Chronic illnesses are a major research challenge due to its implications in aging and quality of life of adults and elders, and it can be associated with chronic illnesses and other complaints. The objective of this study was to investigate the role of morbidities (chronic diseases with or without somatic unexplained symptoms) and somatic unexplained complaints in a hypothetical model of a multimorbidity painful syndrome. Our hypothesis is that chronic pain should be considered part of a syndrome that includes other chronic diseases and pathological states, especially conditions with somatic unexplained symptoms, and fibromyalgia is one of the evidence on that.
A pilot sample of 306 subjects was investigated in this study (254; 83.0% with chronic pain). The following features were investigated: demographic data, chronic diseases (classified as with or without somatic unexplained symptoms), medications in use, pain characteristics, fulfillment of diagnostic criteria of fibromyalgia, and somatic unexplained complaints (gastric complaints, sleep disturbances, numbness, and the dry mucosa score). Statistical analysis included descriptive data, tested with chi-square, Fisher’s exact, nonparametric Kolmogorov-Smirnoff, Student’s t test; data normalization with Z-score; Pearson’s coefficient for correlation, two-steps cluster classification, multivariate linear regression, LASSO and logistic regression.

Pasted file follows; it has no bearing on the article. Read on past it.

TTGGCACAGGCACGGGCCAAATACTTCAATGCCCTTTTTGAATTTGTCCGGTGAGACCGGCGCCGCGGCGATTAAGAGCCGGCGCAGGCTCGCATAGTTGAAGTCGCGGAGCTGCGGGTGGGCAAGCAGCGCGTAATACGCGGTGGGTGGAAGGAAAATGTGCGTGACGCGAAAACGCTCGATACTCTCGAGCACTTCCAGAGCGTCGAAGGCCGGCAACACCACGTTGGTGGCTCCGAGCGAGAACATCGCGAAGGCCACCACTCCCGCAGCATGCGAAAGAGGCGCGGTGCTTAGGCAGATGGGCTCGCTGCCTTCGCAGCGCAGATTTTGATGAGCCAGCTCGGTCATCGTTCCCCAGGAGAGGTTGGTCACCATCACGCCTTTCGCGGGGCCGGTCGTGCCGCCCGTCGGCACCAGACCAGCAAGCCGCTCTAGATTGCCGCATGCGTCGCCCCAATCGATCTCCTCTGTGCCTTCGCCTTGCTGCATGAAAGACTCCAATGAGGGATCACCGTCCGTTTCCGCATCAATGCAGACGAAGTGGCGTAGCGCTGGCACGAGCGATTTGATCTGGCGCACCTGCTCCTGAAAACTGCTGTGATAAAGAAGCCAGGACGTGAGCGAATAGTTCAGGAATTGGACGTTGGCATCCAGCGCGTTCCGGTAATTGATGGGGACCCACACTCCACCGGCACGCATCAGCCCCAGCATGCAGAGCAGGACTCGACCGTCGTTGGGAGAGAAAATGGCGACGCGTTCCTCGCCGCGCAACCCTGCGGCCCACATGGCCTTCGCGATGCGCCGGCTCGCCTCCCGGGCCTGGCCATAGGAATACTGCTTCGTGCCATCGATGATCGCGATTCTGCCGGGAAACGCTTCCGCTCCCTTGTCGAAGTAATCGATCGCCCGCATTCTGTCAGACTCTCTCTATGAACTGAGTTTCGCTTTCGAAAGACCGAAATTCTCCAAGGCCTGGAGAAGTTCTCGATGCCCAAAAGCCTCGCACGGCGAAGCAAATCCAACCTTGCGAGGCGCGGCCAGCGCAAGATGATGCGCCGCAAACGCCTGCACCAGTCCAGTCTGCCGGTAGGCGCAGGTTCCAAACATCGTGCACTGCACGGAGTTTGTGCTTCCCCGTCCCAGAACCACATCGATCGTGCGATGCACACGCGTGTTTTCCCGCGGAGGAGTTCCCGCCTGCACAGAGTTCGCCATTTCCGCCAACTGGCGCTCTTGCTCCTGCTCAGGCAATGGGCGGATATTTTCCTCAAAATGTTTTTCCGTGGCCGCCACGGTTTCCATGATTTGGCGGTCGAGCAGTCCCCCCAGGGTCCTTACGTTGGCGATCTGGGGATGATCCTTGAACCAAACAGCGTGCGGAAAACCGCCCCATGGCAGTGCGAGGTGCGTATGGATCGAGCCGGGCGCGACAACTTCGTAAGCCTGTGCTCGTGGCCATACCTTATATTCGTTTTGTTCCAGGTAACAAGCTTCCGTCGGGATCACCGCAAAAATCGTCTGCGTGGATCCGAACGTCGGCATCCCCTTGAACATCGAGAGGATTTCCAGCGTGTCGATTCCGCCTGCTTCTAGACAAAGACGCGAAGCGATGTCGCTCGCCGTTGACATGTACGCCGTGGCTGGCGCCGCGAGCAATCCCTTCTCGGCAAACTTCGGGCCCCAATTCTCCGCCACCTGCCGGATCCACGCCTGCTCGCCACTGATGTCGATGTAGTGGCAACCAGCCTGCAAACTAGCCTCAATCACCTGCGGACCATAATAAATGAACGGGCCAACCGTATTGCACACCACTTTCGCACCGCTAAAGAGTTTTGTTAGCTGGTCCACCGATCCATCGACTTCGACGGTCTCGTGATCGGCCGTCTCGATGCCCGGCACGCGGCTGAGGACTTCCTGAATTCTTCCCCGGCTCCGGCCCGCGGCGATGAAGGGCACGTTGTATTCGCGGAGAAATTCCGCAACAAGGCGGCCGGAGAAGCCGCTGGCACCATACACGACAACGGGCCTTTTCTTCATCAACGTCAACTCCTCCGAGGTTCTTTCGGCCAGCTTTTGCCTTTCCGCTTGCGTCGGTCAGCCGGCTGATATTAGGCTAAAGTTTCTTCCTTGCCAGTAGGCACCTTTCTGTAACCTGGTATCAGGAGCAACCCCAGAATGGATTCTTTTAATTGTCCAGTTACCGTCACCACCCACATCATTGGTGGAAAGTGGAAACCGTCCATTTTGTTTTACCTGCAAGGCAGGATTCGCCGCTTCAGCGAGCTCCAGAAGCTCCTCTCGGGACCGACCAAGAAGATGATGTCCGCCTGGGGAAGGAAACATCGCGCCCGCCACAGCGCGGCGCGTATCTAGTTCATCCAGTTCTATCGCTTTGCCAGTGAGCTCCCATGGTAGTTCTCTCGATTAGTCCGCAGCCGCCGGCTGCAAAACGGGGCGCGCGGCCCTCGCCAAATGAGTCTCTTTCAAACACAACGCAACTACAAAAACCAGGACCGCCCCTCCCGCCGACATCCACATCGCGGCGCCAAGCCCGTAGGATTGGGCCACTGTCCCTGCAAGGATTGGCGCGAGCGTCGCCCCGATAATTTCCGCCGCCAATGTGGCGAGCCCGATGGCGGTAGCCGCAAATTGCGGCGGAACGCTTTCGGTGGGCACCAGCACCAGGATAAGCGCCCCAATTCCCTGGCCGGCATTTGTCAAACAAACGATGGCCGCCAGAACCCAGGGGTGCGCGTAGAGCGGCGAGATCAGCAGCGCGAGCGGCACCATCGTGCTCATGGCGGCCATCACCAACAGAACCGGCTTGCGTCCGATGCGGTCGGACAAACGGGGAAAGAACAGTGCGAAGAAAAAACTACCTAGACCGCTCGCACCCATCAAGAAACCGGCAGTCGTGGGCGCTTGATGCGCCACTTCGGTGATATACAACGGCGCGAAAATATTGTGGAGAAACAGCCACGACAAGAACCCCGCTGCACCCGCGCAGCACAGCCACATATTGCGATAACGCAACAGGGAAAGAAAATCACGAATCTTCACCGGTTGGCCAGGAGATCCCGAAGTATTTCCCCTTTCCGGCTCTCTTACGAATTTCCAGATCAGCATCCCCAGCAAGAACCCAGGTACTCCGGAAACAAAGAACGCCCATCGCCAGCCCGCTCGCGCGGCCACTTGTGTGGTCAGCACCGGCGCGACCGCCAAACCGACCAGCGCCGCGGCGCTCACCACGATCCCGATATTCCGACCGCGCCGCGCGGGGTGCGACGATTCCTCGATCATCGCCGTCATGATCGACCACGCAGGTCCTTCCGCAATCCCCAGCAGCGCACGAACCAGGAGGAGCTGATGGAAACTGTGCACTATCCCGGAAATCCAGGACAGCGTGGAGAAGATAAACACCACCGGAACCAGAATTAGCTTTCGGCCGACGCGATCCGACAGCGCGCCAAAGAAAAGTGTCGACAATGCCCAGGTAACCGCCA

Both groups of chronic diseases were more prevalent in the group of patients (p < 0.001 and p = 0.013, respectively), which had higher frequency of somatic unexplained complaints (gastrointestinal, dry mucosa and numbness) than controls. There was a high positive correlation between number of pain areas and somatic unexplained symptoms score (R = 0.626; p < 0.001), and diseases with these symptoms were a risk factor for chronic pain (R = 0.5748) and fibromyalgia (AIC = 5.8952).
Diseases with somatic unexplained symptoms and somatic unexplained complaints were associated with chronic pain, including fibromyalgia. They may be risks factors for pain spread. The findings support that chronic pain could be further investigated as part of a multimorbid syndrome, which should be better assessed to improve aging and quality of life of patients.

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